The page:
|The Story of the Greeks|
|by Helene A. Guerber|
| Elementary history of Greece, made up principally of stories about persons, giving at the same time a clear idea of the most important events in the ancient world and calculated to enforce the lessons of perseverance, courage, patriotism, and virtue that are taught by the noble lives described. Beginning with the legends of Jason, Theseus, and events surrounding the Trojan War, the narrative moves on to present the contrasting city-states of Sparta and Athens, the war against Persia, their conflicts with each other, the feats of Alexander the Great, and annexation by Rome. Ages 10-14 |
THE OLYMPIC GAMES
NORTHWEST of Sparta, in the country called Elis and in the city
of Olympia, rose a beautiful temple for the worship
of Jupiter (or Zeus), the principal god of the
Greeks. This temple was said to have been built
 by Hercules, the great hero from whom, as you remember,
all the Heraclidę claimed to be descended.
According to the legends, Hercules was a son of the god
Jupiter, and had ordered that a great festival should
be held here every four years in honor of his divine
The Temple at Olympia.
For the purpose of attracting all the neighboring
people to the temple at Olympia, Hercules founded many
athletic games, such as wrestling, stone and spear
throwing, foot, horse, and chariot races, boxing,
swimming, and the like.
Hercules himself was present at the first of these
festivals, and acted as umpire of the games, rewarding
 the victors by giving them crowns of wild olive leaves.
This custom had been kept up ever since, and the Greek
youths considered this simple crown the finest prize
which could be given.
As the Spartans were great athletes, they soon took
important parts in the Olympic games, won most of the
prizes, and claimed the honor of defending the temple
at Olympia in all times of danger.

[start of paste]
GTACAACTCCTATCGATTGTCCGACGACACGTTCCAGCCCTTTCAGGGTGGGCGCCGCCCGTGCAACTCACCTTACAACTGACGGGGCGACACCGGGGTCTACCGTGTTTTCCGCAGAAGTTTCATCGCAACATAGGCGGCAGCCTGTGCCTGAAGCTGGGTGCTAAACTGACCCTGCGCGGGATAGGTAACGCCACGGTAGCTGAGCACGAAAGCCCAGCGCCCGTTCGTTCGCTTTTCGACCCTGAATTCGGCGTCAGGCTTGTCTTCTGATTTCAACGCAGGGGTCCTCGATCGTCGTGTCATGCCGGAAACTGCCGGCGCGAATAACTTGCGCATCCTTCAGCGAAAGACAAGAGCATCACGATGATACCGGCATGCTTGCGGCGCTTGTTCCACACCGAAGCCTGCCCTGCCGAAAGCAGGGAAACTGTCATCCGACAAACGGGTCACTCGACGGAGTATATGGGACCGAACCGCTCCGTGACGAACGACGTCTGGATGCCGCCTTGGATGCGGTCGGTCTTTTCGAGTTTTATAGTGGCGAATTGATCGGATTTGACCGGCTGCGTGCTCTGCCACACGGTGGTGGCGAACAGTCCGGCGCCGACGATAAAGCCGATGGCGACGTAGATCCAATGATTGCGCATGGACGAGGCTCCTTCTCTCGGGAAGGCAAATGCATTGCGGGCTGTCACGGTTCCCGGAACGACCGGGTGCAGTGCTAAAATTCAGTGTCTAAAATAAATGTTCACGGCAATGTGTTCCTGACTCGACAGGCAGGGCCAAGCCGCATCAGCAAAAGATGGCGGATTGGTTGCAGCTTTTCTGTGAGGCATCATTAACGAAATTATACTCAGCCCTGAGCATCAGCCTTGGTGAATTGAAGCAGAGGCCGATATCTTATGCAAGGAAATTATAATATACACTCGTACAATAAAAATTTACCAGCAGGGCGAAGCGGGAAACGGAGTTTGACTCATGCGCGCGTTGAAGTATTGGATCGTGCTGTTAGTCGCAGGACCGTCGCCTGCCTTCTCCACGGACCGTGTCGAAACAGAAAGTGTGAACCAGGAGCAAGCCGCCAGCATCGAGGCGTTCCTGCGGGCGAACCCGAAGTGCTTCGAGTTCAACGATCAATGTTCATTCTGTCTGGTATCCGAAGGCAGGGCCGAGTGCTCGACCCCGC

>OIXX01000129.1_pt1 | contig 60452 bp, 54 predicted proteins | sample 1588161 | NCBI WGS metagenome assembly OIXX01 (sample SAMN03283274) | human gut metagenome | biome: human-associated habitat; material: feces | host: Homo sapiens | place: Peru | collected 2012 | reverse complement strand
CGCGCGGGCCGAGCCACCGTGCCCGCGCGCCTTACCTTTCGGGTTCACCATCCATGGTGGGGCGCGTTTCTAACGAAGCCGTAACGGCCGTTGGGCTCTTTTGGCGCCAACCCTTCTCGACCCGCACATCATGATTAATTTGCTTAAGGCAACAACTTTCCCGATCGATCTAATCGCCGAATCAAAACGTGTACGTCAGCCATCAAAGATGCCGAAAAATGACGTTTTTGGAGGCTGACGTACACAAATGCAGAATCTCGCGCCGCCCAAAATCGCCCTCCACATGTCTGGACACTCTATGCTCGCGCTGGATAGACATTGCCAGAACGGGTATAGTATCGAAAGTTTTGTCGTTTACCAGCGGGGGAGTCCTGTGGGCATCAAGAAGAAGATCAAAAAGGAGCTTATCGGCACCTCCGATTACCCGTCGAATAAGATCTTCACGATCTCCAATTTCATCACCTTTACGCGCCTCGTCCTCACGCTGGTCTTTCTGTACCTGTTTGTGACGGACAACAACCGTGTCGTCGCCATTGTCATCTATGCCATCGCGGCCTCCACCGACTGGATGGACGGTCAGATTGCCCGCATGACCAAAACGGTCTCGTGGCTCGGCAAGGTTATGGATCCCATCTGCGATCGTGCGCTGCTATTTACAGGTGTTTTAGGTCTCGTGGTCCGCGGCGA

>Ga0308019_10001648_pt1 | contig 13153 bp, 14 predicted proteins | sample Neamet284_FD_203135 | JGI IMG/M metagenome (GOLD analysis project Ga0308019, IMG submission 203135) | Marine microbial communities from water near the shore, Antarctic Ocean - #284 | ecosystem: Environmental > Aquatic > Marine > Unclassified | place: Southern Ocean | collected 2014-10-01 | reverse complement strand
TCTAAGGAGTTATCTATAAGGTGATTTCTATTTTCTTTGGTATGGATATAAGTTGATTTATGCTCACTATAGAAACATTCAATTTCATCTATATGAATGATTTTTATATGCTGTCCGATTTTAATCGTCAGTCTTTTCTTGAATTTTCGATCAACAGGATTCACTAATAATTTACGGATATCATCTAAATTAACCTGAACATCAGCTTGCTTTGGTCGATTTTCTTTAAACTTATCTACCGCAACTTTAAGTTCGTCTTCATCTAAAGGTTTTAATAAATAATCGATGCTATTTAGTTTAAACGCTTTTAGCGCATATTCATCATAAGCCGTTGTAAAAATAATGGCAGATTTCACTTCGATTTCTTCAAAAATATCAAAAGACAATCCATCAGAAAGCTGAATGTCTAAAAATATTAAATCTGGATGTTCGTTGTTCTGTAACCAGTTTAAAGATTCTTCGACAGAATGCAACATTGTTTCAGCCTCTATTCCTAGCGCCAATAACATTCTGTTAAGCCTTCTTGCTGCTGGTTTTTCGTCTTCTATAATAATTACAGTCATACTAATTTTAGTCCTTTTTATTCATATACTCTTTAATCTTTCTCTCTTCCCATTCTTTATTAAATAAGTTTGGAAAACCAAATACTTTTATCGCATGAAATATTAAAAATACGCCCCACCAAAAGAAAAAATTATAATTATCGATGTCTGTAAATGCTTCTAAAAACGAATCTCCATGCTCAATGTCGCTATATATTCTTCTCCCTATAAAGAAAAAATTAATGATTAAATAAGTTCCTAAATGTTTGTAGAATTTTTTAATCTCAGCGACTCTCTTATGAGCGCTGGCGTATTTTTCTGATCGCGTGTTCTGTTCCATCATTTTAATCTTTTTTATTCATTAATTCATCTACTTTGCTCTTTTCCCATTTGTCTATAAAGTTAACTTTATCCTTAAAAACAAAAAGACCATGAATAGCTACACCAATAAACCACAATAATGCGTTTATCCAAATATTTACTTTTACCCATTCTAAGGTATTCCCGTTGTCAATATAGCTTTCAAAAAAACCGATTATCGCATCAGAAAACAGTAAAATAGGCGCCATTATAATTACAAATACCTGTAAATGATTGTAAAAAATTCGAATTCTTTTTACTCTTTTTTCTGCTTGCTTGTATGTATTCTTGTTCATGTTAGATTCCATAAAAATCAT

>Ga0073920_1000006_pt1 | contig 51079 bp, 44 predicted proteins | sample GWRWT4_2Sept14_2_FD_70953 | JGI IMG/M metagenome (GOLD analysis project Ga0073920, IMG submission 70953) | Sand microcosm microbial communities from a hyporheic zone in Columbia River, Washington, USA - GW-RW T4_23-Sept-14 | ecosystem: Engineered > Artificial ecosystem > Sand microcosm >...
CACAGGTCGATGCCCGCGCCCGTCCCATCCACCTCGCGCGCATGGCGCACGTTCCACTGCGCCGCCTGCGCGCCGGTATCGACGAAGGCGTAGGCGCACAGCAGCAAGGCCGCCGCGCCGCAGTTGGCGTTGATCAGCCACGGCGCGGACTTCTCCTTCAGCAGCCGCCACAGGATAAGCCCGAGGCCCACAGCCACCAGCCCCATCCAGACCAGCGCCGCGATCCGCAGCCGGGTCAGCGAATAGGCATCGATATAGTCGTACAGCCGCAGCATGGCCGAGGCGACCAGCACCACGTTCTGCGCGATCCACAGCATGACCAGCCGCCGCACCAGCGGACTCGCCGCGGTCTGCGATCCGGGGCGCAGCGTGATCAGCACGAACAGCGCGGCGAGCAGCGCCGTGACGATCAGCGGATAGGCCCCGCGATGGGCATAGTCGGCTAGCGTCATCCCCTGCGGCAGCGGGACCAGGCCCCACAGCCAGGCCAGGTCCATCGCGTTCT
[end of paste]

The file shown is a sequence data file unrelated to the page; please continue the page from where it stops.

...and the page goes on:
All the people who went to Olympia to witness the games
laid some precious offering before the shrines, so that
the temple came to be noted for its beauty and wealth.
Painters and sculptors, too, further adorned it with
samples of their skill, and it soon contained numerous
gems of art.
The most precious of all was a statue representing
Jupiter, which was the work of the renowned sculptor
Phidias. This statue was more than forty feet high;
and, while the god himself was carved out of pure white
ivory, his hair, beard, and garments were made of gold,
and his eyes of the brightest jewels.
The temple and grove were further adorned with a great
many statues representing the other gods and all the
prize winners, for it was customary to place a
life-sized statue of each of them in this beautiful
During the celebration of the Olympic games many
sacrifices were offered up to the gods, and there were
many religious processions in their honor. Poets and
artists, as well as athletes, were in the habit of
hastening thither on every occasion; for there were
contests in poetry and song, and the people were
anxious to hear and see all the new works.
 Between the games, therefore, the poets recited their
poems, the musicians sang their songs, the historians
read their histories, and the story-tellers told their
choicest tales, to amuse the vast crowd which had come
there from all parts of Greece, and even from the
shores of Italy and Asia Minor.
As the games were held every four years, the people
eagerly looked forward to their coming, and soon began
to reckon time by them. It was therefore usual to say
that such and such a thing happened in the first,
second, or third year of the fifth, tenth, or
seventieth Olympiad, as the case might be.
Soon even the historians began to use this way of
dating important events; and by counting four years for
each Olympiad, as the time between the games was
called, we can find out exactly when the chief events
in Greek history took place.
Although the Olympic games were probably held many
times before this system of counting was begun, and
before any good record was kept, we can trace them back
to 774 B.C.
For one thousand years after that, the name of each
victor was carefully written down; and it was only
about three centuries after Christ that the Olympic
records ceased. Then the games came to an end, to the
sorrow of all the Greeks.
Several attempts have since been made to revive these
games; but all proved fruitless until the Greek king
arranged to renew them in 1896. In that year a great
festival was held, not at Olympia, but in the city of
 Besides some of the old-fashioned Greek games, there
were bicycle and hurdle races, shooting matches, and
contests in jumping. People from all parts of the
world went to see them in as large numbers as they went
to Olympia in the olden times.
The victors in the games, who belonged to many
different nations, received medals, and wreaths of wild
olive and laurel leaves; but the people did not wear
crowns of flowers as formerly, nor offer sacrifices to
the old gods, for Greece is now a Christian country.
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